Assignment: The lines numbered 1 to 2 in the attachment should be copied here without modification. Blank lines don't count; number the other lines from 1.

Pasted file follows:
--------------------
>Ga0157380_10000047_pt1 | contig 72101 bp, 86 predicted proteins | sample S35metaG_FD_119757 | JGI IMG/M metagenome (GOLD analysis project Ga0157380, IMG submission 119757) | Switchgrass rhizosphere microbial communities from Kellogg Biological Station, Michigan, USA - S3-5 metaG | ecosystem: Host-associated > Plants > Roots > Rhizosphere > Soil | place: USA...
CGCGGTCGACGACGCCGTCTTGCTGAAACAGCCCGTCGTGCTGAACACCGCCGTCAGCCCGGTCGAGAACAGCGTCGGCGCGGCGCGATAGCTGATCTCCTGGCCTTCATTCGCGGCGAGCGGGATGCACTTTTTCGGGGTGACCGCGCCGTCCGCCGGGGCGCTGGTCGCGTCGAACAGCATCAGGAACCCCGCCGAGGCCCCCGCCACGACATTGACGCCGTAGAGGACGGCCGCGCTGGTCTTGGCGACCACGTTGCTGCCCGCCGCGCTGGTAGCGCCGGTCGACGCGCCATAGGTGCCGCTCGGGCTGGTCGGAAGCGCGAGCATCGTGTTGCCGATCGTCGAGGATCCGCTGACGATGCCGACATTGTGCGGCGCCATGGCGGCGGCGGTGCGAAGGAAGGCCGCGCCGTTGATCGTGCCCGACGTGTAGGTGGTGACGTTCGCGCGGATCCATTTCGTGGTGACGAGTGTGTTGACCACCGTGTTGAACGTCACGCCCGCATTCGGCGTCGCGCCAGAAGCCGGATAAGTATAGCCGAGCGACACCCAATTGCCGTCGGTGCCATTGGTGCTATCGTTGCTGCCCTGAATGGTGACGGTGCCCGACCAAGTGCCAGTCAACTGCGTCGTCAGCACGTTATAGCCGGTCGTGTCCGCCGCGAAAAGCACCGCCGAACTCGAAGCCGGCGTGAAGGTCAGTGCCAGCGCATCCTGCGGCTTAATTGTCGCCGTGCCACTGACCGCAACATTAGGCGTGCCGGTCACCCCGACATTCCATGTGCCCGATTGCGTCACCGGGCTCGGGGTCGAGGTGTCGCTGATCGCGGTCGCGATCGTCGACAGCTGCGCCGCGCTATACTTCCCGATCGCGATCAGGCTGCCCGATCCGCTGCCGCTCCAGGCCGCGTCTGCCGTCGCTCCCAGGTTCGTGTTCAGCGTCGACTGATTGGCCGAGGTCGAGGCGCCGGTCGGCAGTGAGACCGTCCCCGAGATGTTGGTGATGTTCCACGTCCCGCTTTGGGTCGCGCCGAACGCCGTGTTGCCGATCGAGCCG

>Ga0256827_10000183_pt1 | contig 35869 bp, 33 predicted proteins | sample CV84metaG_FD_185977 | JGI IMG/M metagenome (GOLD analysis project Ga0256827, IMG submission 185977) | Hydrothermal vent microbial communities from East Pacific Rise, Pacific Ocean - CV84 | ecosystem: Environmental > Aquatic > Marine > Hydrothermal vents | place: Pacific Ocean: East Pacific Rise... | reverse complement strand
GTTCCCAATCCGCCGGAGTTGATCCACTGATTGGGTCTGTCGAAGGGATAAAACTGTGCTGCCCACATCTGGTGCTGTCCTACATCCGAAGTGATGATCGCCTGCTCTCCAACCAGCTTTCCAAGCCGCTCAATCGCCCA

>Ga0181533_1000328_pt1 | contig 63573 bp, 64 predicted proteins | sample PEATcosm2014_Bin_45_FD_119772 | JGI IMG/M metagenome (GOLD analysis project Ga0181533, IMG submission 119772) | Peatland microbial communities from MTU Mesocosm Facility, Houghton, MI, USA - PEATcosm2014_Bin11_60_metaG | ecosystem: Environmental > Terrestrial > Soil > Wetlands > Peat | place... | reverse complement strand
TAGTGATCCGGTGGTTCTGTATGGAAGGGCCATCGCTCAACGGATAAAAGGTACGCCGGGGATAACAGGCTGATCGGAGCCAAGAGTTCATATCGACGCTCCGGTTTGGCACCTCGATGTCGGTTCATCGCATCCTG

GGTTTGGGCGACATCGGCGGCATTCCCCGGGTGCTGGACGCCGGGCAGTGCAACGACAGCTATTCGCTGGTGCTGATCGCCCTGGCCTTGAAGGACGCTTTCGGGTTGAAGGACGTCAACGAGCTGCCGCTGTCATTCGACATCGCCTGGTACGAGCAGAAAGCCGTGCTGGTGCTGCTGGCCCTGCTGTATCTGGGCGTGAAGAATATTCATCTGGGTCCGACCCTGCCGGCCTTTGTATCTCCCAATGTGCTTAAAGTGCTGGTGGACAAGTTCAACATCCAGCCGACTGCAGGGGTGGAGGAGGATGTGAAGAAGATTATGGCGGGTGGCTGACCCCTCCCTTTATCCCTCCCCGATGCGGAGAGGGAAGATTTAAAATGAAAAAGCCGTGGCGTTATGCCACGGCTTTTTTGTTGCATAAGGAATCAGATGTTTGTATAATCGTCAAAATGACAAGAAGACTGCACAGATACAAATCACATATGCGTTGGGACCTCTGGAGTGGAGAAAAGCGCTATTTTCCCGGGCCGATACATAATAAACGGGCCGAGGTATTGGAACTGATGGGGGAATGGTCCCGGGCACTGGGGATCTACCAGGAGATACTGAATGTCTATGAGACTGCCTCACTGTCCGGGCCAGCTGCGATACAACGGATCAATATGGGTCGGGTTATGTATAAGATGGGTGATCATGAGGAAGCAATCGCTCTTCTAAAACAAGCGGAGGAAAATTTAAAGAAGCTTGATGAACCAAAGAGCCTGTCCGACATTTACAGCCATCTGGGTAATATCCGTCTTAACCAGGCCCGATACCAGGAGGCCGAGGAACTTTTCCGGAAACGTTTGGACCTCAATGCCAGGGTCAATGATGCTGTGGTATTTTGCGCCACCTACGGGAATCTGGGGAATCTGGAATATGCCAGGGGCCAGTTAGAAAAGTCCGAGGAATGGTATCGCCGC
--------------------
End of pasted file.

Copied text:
>Ga0157380_10000047_pt1 | contig 72101 bp, 86 predicted proteins | sample S35metaG_FD_119757 | JGI IMG/M metagenome (GOLD analysis project Ga0157380, IMG submission 119757) | Switchgrass rhizosphere microbial communities from Kellogg Biological Station, Michigan, USA - S3-5 metaG | ecosystem: Host-associated > Plants > Roots > Rhizosphere > Soil | place: USA...
CGCGGTCGACGACGCCGTCTTGCTGAAACAGCCCGTCGTGCTGAACACCGCCGTCAGCCCGGTCGAGAACAGCGTCGGCGCGGCGCGATAGCTGATCTCCTGGCCTTCATTCGCGGCGAGCGGGATGCACTTTTTCGGGGTGACCGCGCCGTCCGCCGGGGCGCTGGTCGCGTCGAACAGCATCAGGAACCCCGCCGAGGCCCCCGCCACGACATTGACGCCGTAGAGGACGGCCGCGCTGGTCTTGGCGACCACGTTGCTGCCCGCCGCGCTGGTAGCGCCGGTCGACGCGCCATAGGTGCCGCTCGGGCTGGTCGGAAGCGCGAGCATCGTGTTGCCGATCGTCGAGGATCCGCTGACGATGCCGACATTGTGCGGCGCCATGGCGGCGGCGGTGCGAAGGAAGGCCGCGCCGTTGATCGTGCCCGACGTGTAGGTGGTGACGTTCGCGCGGATCCATTTCGTGGTGACGAGTGTGTTGACCACCGTGTTGAACGTCACGCCCGCATTCGGCGTCGCGCCAGAAGCCGGATAAGTATAGCCGAGCGACACCCAATTGCCGTCGGTGCCATTGGTGCTATCGTTGCTGCCCTGAATGGTGACGGTGCCCGACCAAGTGCCAGTCAACTGCGTCGTCAGCACGTTATAGCCGGTCGTGTCCGCCGCGAAAAGCACCGCCGAACTCGAAGCCGGCGTGAAGGTCAGTGCCAGCGCATCCTGCGGCTTAATTGTCGCCGTGCCACTGACCGCAACATTAGGCGTGCCGGTCACCCCGACATTCCATGTGCCCGATTGCGTCACCGGGCTCGGGGTCGAGGTGTCGCTGATCGCGGTCGCGATCGTCGACAGCTGCGCCGCGCTATACTTCCCGATCGCGATCAGGCTGCCCGATCCGCTGCCGCTCCAGGCCGCGTCTGCCGTCGCTCCCAGGTTCGTGTTCAGCGTCGACTGATTGGCCGAGGTCGAGGCGCCGGTCGGCAGTGAGACCGTCCCCGAGATGTTGGTGATGTTCCACGTCCCGCTTTGGGTCGCGCCGAACGCCGTGTTGCCGATCGAGCCG